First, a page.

Why are you setting golf goals again? Are these not the same goals that you had last year or at the beginning of last season? You have been through this process before and it just does not seem like anything ever changes. You have not made any more putts, hit any more fairways and your scores did not get any better. All in all… you ended up frustrated.
I have done that too. I have been there and bought that t-shirt. I have done all of the work to go through the golf goal setting process and have not always seen the results in which I had planned. In retrospect, there was one main reason that I fell short.
Setting Golf Goals And Objectives
There are different types of goals that you can set. Many players just shoot for the outcome goals without setting any performance or process goals.
Outcome Goals – This is where many people go when setting goals for their golf game. Outcome goals are usually long-term goals such as winning a golf tournament or receiving a year-long award. Although these are the most popular goals to set, the bottom-line is that you are not in control of this goal.
Performance Goals For Golf – Can be short or long-term goals, however, you still do not have total control of what happens. A few examples of performance goals would include getting into top physical condition, improve your ball-striking, hitting ___ percent of fairways or improving your sand save percentage.
The most common example of this would be that even though you do not deviate from a prescribed diet to achieve top physical condition, you may or may not lose the amount of weight that you were expecting to lose this week.
Process Goals For Golf – Are short term goals that you DO HAVE CONTROL over. If one of your performance goals is to get into top physical condition, then a process goal would be breaking down your workouts for the week. You have control on whether you work out and will help you achieve your performance goals. You may have to wake up a little earlier or stay up a little later to make it happen but it is your choice.
SMART Goals For Golf
Being a business major in college, it seems like you could not take a class without the discussion of SMART goals. After deciding on my outcome, performance and process goals, it was time to make them smart. To make your goals smart, your goals must be…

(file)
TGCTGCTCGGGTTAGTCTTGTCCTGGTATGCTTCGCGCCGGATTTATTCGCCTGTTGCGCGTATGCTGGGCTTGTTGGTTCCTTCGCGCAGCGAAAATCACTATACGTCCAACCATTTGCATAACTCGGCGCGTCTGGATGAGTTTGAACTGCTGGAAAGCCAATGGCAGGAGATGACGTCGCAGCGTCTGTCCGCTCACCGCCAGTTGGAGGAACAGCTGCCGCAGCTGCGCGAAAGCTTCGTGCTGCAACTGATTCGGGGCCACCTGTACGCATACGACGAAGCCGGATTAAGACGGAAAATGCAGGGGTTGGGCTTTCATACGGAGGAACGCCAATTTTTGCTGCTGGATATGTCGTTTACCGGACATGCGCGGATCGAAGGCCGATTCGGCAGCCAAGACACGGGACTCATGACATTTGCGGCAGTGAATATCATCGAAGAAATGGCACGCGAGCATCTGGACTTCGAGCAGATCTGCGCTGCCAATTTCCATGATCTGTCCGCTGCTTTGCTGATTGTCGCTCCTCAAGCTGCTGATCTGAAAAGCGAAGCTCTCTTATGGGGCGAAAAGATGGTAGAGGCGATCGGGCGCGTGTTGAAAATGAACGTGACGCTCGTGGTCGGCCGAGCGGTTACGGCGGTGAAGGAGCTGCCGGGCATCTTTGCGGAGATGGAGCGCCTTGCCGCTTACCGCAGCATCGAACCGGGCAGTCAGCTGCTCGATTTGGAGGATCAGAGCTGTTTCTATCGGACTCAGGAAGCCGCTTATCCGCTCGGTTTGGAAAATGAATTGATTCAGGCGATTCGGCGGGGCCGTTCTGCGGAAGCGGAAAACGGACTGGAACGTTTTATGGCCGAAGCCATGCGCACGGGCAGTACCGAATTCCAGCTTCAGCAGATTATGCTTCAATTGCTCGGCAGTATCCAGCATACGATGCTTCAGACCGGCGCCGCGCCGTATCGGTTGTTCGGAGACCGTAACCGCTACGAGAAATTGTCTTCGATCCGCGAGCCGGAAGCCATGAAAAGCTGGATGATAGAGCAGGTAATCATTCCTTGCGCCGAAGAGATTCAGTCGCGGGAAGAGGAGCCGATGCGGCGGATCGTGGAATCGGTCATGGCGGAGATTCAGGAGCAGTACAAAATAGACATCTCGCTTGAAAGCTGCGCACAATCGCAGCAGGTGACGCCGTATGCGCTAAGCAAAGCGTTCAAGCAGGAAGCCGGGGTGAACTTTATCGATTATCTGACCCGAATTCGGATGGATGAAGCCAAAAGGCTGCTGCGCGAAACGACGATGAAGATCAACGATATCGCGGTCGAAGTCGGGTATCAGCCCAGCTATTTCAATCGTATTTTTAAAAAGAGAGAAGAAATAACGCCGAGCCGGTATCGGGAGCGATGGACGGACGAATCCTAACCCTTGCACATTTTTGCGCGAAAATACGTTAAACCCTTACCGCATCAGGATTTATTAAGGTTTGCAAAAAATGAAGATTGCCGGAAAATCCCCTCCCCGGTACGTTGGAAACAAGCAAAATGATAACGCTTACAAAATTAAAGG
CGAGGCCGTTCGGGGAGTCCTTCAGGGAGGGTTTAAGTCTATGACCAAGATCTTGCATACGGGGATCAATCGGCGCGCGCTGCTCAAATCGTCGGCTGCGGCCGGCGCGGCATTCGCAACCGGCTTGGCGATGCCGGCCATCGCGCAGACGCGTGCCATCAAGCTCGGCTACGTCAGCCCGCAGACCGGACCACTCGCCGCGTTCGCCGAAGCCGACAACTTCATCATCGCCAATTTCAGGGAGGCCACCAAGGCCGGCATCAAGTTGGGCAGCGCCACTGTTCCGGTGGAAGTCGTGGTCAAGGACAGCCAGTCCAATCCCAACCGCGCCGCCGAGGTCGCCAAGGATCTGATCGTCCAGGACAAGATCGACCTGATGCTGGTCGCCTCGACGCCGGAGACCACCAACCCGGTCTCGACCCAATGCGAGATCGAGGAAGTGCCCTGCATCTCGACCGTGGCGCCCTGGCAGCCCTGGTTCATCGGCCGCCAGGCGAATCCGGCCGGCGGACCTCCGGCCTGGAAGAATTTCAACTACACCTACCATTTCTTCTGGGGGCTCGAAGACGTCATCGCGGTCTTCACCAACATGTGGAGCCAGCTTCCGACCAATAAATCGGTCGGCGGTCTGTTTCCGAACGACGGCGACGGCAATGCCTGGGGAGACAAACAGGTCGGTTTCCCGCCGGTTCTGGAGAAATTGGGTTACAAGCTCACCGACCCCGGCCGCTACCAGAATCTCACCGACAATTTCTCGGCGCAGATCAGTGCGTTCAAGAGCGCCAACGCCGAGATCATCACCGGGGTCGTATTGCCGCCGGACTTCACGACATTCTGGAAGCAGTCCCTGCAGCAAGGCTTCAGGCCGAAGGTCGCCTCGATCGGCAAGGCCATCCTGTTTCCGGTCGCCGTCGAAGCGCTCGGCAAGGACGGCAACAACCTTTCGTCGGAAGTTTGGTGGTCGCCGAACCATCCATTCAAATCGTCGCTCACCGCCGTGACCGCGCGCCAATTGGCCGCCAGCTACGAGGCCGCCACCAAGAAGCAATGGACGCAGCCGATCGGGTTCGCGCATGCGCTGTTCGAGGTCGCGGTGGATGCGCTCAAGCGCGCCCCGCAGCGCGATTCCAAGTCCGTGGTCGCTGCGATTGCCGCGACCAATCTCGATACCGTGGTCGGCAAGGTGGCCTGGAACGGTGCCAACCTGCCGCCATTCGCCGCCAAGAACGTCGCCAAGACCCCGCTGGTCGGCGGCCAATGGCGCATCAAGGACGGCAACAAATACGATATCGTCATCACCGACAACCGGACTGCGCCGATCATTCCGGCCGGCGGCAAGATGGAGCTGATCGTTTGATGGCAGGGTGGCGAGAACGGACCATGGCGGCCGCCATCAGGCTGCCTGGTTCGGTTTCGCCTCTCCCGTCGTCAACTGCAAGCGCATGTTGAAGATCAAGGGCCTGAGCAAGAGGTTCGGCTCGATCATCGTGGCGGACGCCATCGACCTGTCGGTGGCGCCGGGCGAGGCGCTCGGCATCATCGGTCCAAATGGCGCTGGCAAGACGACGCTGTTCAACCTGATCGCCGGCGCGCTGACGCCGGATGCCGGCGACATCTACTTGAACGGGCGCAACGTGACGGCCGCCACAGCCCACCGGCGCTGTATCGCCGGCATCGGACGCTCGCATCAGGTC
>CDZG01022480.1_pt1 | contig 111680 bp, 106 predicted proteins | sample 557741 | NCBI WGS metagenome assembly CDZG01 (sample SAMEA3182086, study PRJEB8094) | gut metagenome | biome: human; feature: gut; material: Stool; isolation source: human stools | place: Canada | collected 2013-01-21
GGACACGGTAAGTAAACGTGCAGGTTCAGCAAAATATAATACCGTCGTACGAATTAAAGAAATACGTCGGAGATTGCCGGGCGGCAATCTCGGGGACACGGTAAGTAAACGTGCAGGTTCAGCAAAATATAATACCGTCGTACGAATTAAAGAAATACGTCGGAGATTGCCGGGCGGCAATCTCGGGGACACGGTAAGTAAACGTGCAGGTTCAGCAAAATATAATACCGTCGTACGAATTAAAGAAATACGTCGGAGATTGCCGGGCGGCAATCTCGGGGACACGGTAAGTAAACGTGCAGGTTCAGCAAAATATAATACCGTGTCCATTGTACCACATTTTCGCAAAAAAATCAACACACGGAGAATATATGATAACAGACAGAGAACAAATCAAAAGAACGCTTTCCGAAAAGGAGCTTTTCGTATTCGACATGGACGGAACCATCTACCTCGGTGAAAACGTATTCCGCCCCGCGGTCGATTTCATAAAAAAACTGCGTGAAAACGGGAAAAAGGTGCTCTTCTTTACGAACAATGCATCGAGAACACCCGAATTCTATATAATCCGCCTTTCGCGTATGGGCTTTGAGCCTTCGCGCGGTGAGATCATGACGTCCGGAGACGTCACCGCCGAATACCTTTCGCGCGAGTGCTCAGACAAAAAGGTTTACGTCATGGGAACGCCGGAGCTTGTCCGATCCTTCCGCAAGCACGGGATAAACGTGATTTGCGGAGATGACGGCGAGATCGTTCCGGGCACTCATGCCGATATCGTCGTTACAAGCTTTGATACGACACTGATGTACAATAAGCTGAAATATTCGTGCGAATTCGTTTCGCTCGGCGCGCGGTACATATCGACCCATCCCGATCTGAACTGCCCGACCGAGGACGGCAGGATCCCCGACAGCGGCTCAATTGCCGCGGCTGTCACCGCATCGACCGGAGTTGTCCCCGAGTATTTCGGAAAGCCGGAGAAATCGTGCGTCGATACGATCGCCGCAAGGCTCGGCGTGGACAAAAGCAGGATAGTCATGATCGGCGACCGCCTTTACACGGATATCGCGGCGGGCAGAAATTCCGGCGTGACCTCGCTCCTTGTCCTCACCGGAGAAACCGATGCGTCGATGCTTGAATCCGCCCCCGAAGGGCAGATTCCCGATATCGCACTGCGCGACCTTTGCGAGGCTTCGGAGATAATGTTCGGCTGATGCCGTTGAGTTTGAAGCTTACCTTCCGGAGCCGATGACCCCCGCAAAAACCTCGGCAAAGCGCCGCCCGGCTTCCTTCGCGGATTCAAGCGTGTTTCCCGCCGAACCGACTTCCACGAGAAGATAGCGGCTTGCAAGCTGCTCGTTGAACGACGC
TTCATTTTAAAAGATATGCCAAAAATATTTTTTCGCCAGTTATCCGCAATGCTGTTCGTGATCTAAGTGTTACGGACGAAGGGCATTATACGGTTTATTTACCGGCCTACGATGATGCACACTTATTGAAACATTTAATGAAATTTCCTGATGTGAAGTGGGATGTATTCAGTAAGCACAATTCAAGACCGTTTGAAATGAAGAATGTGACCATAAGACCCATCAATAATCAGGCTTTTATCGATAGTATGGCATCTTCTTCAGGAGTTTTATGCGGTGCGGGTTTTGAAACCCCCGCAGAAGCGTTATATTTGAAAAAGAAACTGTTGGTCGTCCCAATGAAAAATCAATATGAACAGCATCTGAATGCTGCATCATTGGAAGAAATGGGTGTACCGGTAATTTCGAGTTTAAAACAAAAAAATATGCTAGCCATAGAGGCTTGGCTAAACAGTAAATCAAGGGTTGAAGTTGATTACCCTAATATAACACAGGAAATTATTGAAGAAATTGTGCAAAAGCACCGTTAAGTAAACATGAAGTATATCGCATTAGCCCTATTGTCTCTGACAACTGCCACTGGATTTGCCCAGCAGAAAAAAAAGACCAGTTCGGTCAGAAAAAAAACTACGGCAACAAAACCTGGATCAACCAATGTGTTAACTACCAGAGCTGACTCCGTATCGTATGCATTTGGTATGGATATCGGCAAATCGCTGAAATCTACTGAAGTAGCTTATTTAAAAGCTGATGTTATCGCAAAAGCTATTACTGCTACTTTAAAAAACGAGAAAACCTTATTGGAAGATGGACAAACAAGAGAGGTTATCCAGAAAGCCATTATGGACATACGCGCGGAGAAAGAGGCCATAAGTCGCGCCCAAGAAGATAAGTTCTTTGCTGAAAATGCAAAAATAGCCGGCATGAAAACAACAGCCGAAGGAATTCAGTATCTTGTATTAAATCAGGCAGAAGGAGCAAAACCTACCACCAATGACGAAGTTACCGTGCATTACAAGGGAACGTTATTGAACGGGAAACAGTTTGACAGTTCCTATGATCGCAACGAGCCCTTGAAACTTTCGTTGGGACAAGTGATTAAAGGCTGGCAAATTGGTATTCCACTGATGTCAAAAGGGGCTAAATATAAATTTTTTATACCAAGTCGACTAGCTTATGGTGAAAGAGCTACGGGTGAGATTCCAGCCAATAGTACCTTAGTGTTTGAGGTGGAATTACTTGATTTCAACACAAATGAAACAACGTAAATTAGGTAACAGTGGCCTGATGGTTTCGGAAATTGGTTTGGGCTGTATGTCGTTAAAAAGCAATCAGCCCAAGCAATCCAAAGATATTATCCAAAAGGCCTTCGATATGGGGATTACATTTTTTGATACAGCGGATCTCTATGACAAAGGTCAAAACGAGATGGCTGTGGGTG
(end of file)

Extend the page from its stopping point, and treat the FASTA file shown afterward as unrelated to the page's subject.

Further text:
S – Specific Goals – The challenge that many golfers have in setting their goals is that their goals are too broad and not specific enough. Many players say “My goal is to lower my handicap.” Great… Does this mean if you lower your handicap from a 25 to a 24 that you are done? A much better statement is to specifically state where you will accomplish your goal. For example, “My goal is to lower my handicap from 25 to a 20.”
M – Measurable Goals – Keeping with the handicap example, it is easy to “measure” your handicap. Your handicap is quantifiable and will either increase, decrease or stay the same. It is very important to keep your goals in quantities in order to be able to measure them.
A – Achievable Goals – This makes sense… right? Believe it or not, thinking this way can be a trap! Many players struggle with this and I am going to talk about it later in the article. You will want to make sure that you fall into the “Discomfort Zone.”
R – Recorded Goals – We have all heard about how important that it is to physically write down our goals. Not only is that important, it is also important to track our progress by writing it down as well. This also allows us to evaluate our progress which many times falls through the cracks. This is a very important step. How often you need to evaluate your goals will vary depending on your goals and how often you are playing or working on your game.